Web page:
And honestly, I feel so lucky to have this group of women around me, all of whom I count as close friends. Over the years we have supported one another through life’s various ups and downs from engagements and marriages, to break ups and divorces, sick kids, career changes, cancer diagnoses and lots more besides…
So naturally, they have been alongside me at every stage of our fertility journey too; celebrating with me when I’ve celebrated, but also sitting with me in my pain when all I could do was just turn up & cry…
Most of all, they’ve supported us with their prayers continually, even when we didn’t have any more prayers left to pray ourselves. And that kind of spiritual support is sooooo worth making yourself vulnerable for.
And if you don’t attend any kind of church or spiritual community, there’s lots of other support groups you could consider attending too.
8. Deciding not to swerve all the mums group and social gatherings.
It can also be so tempting to just decide to swerve all playgroups, play dates, baby showers, kids parties, sunday-school groups and social outings with other mums for a few months in the aftermath of repeated pregnancy loss.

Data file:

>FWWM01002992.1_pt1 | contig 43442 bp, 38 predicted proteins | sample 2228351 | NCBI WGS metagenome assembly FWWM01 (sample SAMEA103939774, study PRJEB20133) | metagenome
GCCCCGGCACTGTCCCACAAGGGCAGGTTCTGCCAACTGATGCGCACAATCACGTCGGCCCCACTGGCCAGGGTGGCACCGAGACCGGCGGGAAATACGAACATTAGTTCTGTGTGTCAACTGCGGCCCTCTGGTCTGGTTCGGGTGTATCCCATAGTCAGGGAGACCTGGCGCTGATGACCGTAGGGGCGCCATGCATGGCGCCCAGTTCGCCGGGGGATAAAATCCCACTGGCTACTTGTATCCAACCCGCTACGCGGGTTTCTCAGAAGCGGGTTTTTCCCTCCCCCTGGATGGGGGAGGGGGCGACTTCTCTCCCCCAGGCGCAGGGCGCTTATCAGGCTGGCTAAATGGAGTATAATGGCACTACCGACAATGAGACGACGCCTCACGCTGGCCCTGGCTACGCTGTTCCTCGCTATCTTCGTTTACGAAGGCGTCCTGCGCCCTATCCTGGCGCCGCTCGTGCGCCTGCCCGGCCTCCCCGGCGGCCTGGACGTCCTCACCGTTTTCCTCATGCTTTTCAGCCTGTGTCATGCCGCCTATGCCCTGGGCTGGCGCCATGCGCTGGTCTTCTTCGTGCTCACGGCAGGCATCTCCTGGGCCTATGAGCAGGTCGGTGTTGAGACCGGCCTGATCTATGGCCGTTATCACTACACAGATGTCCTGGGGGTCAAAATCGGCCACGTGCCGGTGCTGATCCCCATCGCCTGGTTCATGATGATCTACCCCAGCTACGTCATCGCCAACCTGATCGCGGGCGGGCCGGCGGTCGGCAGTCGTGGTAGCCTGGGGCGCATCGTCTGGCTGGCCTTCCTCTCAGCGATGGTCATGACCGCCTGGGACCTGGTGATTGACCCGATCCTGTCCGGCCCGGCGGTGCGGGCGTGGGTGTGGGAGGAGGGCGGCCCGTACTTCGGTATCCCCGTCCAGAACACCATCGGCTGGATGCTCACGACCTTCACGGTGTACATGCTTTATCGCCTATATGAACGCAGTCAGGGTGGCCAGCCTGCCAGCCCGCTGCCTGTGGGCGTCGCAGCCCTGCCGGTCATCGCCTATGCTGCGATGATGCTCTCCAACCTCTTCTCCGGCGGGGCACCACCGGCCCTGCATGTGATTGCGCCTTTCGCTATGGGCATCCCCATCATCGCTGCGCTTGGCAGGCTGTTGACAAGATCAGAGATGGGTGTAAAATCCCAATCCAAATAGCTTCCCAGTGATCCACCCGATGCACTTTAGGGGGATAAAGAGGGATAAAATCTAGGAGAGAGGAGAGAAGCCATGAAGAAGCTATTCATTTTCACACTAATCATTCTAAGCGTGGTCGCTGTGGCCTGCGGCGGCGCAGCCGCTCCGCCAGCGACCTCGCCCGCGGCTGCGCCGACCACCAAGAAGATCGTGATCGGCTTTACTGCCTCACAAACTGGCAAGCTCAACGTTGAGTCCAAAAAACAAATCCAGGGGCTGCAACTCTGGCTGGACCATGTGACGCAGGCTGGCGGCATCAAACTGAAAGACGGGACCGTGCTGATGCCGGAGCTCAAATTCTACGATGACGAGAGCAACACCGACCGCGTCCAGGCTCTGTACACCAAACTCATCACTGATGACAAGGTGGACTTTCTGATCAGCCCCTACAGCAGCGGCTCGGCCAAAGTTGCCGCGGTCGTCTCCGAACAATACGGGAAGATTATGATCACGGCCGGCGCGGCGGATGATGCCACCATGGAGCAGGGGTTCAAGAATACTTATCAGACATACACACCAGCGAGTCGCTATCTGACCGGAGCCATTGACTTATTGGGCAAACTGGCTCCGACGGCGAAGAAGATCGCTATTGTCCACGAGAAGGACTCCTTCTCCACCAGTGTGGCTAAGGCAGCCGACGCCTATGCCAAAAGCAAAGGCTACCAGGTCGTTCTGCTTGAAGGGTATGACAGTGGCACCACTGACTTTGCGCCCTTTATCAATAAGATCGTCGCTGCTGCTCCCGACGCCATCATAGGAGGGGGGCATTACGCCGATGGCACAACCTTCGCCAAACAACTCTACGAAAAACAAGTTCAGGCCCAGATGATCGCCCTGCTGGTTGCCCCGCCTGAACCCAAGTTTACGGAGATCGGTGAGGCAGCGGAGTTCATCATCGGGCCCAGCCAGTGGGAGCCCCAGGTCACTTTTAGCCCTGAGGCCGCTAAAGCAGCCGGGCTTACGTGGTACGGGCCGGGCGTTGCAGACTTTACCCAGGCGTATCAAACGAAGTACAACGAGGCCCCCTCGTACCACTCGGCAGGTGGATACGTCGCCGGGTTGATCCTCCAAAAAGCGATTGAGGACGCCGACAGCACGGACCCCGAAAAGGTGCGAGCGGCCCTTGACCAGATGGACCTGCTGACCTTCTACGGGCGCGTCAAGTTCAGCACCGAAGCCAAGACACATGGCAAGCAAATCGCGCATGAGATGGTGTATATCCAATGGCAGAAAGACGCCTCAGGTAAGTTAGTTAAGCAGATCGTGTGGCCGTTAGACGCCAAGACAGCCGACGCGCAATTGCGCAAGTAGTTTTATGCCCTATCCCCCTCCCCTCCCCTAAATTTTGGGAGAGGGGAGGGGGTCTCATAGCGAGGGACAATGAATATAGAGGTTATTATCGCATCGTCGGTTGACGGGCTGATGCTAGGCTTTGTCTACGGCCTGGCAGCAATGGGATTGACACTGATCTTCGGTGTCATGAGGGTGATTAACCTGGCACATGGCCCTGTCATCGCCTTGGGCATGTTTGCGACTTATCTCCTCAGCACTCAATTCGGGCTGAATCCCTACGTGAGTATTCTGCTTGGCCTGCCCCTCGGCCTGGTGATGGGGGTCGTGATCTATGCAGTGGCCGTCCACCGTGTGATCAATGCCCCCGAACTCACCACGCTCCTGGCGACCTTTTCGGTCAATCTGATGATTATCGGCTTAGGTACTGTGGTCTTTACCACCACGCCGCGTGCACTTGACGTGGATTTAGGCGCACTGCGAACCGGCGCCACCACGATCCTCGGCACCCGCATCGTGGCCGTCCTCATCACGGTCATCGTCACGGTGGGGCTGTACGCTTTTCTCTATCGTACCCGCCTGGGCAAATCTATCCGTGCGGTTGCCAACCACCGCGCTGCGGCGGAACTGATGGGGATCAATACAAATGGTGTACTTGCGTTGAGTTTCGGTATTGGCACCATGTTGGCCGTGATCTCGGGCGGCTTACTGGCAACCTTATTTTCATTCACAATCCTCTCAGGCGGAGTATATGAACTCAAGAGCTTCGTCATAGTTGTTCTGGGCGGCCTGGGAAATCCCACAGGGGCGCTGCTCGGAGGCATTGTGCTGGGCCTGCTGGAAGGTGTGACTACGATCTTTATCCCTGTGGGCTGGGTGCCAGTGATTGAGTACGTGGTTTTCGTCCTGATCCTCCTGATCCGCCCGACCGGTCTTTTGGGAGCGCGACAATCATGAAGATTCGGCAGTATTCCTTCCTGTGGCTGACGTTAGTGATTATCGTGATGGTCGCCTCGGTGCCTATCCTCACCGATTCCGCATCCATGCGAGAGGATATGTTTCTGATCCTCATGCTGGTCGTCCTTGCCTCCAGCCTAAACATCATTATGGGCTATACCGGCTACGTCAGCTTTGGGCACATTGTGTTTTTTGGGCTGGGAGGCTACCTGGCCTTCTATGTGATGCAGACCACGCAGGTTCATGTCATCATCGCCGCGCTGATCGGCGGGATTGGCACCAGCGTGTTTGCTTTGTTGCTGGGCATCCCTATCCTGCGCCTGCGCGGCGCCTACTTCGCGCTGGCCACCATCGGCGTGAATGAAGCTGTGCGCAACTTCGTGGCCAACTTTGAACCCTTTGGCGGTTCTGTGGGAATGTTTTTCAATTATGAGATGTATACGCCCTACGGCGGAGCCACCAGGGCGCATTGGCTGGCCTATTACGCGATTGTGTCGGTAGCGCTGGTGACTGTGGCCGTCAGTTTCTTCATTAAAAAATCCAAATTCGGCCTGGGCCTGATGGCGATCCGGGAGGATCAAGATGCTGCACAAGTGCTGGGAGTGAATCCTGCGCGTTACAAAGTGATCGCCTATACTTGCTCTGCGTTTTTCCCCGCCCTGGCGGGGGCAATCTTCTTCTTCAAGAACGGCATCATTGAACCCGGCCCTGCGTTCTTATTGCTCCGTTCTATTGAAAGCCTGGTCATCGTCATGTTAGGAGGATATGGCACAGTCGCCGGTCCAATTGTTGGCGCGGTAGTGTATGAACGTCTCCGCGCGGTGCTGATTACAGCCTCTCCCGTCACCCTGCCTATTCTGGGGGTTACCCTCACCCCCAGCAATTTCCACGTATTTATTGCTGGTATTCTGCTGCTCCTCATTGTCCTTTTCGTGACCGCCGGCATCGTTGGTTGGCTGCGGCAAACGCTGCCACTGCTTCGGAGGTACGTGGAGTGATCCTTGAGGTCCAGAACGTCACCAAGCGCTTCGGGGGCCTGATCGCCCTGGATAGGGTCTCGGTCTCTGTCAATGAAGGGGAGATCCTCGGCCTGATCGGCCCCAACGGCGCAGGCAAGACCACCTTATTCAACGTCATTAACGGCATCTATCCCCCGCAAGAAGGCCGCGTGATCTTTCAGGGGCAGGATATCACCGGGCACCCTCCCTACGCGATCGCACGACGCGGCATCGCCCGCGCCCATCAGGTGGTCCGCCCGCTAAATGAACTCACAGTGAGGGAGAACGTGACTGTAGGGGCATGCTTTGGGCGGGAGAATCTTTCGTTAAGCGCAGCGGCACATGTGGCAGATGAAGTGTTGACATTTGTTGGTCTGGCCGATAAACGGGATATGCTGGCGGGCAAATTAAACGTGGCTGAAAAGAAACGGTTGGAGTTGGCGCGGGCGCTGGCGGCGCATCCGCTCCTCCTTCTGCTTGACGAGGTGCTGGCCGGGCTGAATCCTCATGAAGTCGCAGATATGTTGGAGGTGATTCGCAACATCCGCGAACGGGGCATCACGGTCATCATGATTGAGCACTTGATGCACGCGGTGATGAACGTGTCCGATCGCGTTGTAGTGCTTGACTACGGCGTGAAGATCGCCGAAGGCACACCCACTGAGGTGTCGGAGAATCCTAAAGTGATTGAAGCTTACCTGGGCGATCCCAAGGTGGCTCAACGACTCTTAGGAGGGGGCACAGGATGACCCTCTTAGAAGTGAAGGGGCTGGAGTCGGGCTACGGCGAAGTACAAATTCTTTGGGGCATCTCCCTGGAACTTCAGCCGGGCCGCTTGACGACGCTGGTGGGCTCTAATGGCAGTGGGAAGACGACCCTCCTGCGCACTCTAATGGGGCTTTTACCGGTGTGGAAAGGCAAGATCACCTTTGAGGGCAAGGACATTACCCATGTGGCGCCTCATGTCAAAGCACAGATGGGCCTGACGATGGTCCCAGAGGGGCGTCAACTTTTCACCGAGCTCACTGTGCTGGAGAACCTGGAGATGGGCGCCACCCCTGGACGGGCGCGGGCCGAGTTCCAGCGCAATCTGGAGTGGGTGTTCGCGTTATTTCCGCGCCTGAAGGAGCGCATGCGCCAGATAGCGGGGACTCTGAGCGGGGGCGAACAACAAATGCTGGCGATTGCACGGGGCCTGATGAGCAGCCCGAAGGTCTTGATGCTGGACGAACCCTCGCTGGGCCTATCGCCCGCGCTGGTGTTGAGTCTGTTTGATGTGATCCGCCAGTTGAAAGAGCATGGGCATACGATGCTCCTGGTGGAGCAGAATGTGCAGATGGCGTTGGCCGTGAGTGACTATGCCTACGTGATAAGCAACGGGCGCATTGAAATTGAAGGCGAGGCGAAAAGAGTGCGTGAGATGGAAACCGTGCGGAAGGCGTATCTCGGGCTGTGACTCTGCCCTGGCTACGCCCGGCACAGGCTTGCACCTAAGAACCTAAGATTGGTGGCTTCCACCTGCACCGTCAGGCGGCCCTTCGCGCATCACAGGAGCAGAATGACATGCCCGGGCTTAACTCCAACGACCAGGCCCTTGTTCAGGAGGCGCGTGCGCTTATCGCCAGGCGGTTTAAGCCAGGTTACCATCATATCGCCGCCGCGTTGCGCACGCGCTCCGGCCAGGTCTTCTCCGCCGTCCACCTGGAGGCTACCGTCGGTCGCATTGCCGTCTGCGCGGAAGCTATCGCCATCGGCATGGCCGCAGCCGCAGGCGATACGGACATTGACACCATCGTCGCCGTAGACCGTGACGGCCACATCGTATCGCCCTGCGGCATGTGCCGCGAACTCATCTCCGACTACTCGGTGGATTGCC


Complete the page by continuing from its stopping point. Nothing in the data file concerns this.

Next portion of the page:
And I absolutely get that feeling. Who wants to sit with other mums and their ‘exactly how I planned it’ families or hear about new baby announcements or listen to other mums moaning about how hard it is juggling all their kids. Or look at kids the same age as the ones you should have had but lost. It really sucks, especially when your pain is still raw.
But even when it feels difficult and everything in me wants to avoid every situation that presses on my pain, I have chosen to stay engaged with these friendships as much as possible. Why? Because I know that avoidance is not really a long-term solution for healing and becoming whole again.
And besides, if you already have an energetic four year old like us, you will find that there’s rarely much of a choice…
But be kind to yourself as well.
But even though I have said all of the above, I want to add that there is also space for grace. So be kind to yourself as well – especially if you’re having a bad day.
Sometimes you don’t have to go to that party or gathering. Sometimes you can choose to just stay at home. If going is more than you can cope with right now, then that’s the very best decision you can make today.
Because sometimes the kindest, most healing thing thing you can possibly do is to just let yourself off the hook, and try again when you feel more ready. Healing is definitely a gradual process, and it’s not always a linear thing, so just take it one day at a time.